NEWS:


Representatives of the Scottish insurance industry alongside consumer groups and older people’s charities will come together in Edinburgh on 20th February to debate the long term costs of our ageing society. The debate, being organised by the International Longevity Centre - UK (ILC-UK) will take place in conjunction with the Actuarial Profession and sponsored by Milliman.

Delegates at the event will hear the latest evidence about the cost of our ageing society. The debate will hear from Kenneth Gibson MSP, Convenor, Scottish Parliament Finance Committee who will talk about the economic impact of an ageing society in Scotland.

Maureen O’Neill, Scottish Member of the European Economic and Social Committee will highlight the contribution older people make within Scotland and Europe.

The debate will also hear from Philip Simpson, Principal at Milliman, and Emma McWilliam, Consulting Actuary at Milliman and Editor of ‘Longevity Risk’ published by RiskBooks.

David Sinclair, of the UK based think tank, the International Longevity Centre – UK will highlight the findings of a new report on the cost of ageing across the world. In the report, ILC-UK argued that Governments must do more to reduce the long term cost of ageing to the public purse.

The ILC-UK report (The cost of our ageing society) notes that in the UK

  • age-related spending is projected to rise from an annual cost of 21.3% to 26.3% of GDP between 2016/17 and 2061/62, a rise of 5% of GDP (3) (equivalent to a rise of around £79bn in today’s money).
  • spending on public pensions (state pension, benefits and public service pensions) is projected to rise from an annual cost of 8.9% to 10.8% of GDP between 2016/17 and 2061/62, a rise of 1.9% of GDP (equivalent to a rise of around £33bn in today’s money).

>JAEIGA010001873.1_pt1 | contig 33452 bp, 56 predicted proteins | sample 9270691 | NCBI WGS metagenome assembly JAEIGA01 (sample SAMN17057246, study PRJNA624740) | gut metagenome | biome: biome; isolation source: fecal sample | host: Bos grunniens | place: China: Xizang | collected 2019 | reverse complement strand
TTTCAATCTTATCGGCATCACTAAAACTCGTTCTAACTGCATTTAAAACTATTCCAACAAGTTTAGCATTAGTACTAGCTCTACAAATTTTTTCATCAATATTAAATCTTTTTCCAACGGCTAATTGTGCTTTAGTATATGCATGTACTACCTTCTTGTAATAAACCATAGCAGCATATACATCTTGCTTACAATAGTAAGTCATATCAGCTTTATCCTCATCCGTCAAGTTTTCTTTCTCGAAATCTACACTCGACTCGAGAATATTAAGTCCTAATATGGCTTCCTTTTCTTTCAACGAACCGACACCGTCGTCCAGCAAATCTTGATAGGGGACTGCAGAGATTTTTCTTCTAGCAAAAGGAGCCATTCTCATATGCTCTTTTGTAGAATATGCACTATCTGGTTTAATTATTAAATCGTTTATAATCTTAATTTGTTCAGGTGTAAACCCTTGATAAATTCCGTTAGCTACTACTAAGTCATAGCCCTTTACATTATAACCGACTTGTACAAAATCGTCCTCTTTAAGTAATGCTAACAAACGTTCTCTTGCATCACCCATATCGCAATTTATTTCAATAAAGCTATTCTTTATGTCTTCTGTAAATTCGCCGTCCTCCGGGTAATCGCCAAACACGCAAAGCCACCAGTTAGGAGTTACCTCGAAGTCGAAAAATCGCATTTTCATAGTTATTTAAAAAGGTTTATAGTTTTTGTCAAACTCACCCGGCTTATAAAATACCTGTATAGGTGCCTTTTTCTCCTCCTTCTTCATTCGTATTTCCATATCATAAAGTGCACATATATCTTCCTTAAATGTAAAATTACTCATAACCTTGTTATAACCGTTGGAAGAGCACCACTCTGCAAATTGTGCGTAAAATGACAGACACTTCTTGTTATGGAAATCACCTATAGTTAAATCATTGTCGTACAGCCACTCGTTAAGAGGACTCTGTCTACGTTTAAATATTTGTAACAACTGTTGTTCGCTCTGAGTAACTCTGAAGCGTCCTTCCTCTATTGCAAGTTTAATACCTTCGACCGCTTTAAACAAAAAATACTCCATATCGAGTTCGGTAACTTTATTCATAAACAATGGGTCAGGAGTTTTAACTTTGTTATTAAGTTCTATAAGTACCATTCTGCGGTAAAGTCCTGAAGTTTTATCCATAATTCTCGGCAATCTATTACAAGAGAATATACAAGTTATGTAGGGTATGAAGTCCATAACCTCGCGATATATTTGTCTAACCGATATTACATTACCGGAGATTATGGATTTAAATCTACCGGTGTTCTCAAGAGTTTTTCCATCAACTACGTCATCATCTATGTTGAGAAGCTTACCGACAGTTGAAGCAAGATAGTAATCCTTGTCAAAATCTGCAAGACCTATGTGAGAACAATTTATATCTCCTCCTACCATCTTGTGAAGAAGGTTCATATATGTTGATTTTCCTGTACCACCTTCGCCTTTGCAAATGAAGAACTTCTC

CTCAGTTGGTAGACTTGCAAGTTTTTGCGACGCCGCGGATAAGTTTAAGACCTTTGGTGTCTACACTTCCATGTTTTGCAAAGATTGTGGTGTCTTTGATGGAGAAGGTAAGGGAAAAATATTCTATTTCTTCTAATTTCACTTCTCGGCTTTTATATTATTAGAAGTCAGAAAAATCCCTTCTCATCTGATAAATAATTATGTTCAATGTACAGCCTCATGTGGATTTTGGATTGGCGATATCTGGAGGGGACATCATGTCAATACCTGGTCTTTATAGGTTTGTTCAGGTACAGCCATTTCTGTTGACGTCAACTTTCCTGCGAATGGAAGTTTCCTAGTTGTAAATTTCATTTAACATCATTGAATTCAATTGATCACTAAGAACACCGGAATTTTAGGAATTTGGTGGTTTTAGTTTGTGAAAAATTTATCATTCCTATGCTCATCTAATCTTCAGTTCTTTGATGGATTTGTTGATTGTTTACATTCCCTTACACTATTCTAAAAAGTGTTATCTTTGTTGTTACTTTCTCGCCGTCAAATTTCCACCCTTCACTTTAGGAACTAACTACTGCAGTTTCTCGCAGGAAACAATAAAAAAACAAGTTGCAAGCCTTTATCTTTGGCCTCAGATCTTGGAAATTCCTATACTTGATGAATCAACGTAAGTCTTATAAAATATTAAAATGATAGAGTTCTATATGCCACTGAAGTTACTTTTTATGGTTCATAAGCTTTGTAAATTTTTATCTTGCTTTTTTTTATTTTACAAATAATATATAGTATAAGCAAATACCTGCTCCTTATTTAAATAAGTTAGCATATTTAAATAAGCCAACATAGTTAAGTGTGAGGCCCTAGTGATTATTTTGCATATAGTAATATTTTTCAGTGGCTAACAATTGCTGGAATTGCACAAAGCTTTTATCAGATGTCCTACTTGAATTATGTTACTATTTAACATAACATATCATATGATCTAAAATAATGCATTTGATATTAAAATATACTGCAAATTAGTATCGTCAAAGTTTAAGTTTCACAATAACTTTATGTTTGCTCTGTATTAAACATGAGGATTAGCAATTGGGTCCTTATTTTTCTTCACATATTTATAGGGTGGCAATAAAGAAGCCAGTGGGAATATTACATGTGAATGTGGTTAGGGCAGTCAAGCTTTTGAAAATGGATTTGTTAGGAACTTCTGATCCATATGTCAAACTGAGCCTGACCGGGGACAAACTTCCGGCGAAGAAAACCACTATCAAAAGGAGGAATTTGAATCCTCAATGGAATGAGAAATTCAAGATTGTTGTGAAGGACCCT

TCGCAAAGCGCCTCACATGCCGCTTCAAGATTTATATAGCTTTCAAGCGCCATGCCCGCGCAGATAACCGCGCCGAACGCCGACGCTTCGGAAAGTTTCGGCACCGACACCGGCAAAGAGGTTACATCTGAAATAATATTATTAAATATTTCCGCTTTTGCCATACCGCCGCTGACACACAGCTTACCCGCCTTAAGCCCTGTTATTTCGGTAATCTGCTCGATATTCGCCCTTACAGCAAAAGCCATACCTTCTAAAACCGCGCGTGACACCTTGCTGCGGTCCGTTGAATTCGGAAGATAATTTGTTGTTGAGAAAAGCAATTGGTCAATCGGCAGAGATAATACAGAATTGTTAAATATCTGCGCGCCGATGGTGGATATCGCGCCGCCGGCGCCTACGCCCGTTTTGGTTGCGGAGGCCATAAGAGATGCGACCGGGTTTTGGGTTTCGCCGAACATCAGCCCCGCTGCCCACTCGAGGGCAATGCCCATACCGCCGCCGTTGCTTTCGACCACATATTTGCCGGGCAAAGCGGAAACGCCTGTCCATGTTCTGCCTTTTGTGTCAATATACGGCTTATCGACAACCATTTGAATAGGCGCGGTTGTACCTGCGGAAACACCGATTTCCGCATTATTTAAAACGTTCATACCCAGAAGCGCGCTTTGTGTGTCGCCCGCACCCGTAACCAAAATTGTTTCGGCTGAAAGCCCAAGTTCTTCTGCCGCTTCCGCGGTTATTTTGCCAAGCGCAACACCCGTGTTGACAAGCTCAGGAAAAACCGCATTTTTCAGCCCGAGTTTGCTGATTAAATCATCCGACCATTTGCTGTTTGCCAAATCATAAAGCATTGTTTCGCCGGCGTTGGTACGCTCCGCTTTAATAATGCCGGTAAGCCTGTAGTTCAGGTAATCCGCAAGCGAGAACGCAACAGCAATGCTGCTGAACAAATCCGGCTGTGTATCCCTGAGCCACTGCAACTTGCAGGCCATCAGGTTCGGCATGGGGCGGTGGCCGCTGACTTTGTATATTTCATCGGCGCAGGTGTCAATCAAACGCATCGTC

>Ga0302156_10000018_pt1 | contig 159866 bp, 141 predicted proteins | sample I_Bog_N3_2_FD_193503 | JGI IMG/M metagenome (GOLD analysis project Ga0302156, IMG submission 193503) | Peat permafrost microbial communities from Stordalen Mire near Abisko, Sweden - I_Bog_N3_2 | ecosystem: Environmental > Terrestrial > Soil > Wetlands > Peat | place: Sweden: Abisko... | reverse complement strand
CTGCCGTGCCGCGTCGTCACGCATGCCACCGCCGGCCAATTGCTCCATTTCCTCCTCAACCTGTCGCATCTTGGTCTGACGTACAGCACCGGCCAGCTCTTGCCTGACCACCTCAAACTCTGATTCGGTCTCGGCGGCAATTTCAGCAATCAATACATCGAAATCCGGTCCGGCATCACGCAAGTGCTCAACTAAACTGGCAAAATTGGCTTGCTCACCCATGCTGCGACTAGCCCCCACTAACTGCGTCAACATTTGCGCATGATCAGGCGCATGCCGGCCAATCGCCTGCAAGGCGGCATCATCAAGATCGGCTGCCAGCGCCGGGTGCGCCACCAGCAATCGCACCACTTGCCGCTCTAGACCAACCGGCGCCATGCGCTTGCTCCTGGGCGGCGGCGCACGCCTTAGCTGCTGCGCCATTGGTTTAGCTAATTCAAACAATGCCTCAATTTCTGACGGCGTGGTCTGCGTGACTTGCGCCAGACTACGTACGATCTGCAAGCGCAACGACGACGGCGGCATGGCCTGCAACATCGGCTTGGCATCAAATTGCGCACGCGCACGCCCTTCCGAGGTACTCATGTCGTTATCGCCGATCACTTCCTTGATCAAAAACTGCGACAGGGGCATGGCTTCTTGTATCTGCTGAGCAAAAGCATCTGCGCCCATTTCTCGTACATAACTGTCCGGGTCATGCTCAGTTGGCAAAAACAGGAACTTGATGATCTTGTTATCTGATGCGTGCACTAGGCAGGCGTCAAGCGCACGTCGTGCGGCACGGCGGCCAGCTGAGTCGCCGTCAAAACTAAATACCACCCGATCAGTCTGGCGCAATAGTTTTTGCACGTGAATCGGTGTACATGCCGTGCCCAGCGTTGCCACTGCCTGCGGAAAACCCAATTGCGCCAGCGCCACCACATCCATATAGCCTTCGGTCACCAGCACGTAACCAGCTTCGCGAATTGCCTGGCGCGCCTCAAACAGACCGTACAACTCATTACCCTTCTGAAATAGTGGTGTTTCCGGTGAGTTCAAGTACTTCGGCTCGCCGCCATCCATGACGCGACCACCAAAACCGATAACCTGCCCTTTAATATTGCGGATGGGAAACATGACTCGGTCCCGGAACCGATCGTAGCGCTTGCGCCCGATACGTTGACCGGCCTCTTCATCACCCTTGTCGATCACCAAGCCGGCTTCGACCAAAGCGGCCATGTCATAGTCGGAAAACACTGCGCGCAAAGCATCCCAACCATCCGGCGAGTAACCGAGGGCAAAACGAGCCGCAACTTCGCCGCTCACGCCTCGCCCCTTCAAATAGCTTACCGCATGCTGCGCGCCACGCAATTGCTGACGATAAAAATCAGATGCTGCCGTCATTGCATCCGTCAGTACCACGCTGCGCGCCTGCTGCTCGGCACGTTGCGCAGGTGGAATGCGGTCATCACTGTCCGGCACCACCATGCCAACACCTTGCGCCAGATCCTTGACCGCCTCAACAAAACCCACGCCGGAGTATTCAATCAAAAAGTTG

• spending on health care is projected to see the largest rise of all elements of age-related spending, rising from an annual cost of 6.8% to 9.1% of GDP between 2016/17 and 2061/62, a rise of 2.3% of GDP (equivalent to a rise of around £36bn in today’s money).
  • spending on long term care is projected to rise between 2016/17 and 2061/62 by 0.9%, from an annual cost of 1.1% to 2% of GDP, a rise of 0.9% of GDP  (equivalent to a rise of around £14bn in today’s money).

Ahead of the event Kenneth Gibson MSP said “I look forward to discussing the Finance Committee’s recent demography report.

David Sinclair, Assistant Director, Policy and Communications at ILC-UK, added “Scotland is not exempt from the economic costs of our ageing society and we are delighted to be bringing the debate to Edinburgh. It is great to see the interest of the Scottish Parliament in this issue as hoping the issue will go away is not an adequate response. Drifting along is not an option and does not benefit future older or younger people. Policymakers must urgently look to solutions to the long term challenge of mitigating the increased cost of an ageing society."

Philip Simpson of Milliman added “Those aged 60 years and older are the most rapidly growing population segment in Scotland; with their numbers growing 15% between the last two censuses.  Consequently, the potential economic impact of the ageing population is important to Scotland and all professionals involved in understanding the consequences of longevity should come together and pool their expertise to help address this issue.

Maureen O’Neill, member of the Member of the European Economic and Social Committee added "Whilst it is important to consider the costs attached to an ageing population it is vital that we recognise and appreciate the contribution made by older people to the economy, care, democratic processes and family. We should better appreciate that older people constitute the social glue of our society'.

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